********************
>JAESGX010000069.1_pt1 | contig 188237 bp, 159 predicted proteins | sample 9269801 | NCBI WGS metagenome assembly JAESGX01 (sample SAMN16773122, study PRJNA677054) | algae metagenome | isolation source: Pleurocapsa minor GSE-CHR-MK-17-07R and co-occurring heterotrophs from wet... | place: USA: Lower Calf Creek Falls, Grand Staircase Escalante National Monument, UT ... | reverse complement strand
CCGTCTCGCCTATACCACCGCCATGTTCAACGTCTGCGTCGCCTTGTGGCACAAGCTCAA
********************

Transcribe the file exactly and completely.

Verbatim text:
>JAESGX010000069.1_pt1 | contig 188237 bp, 159 predicted proteins | sample 9269801 | NCBI WGS metagenome assembly JAESGX01 (sample SAMN16773122, study PRJNA677054) | algae metagenome | isolation source: Pleurocapsa minor GSE-CHR-MK-17-07R and co-occurring heterotrophs from wet... | place: USA: Lower Calf Creek Falls, Grand Staircase Escalante National Monument, UT ... | reverse complement strand
CCGTCTCGCCTATACCACCGCCATGTTCAACGTCTGCGTCGCCTTGTGGCACAAGCTCAA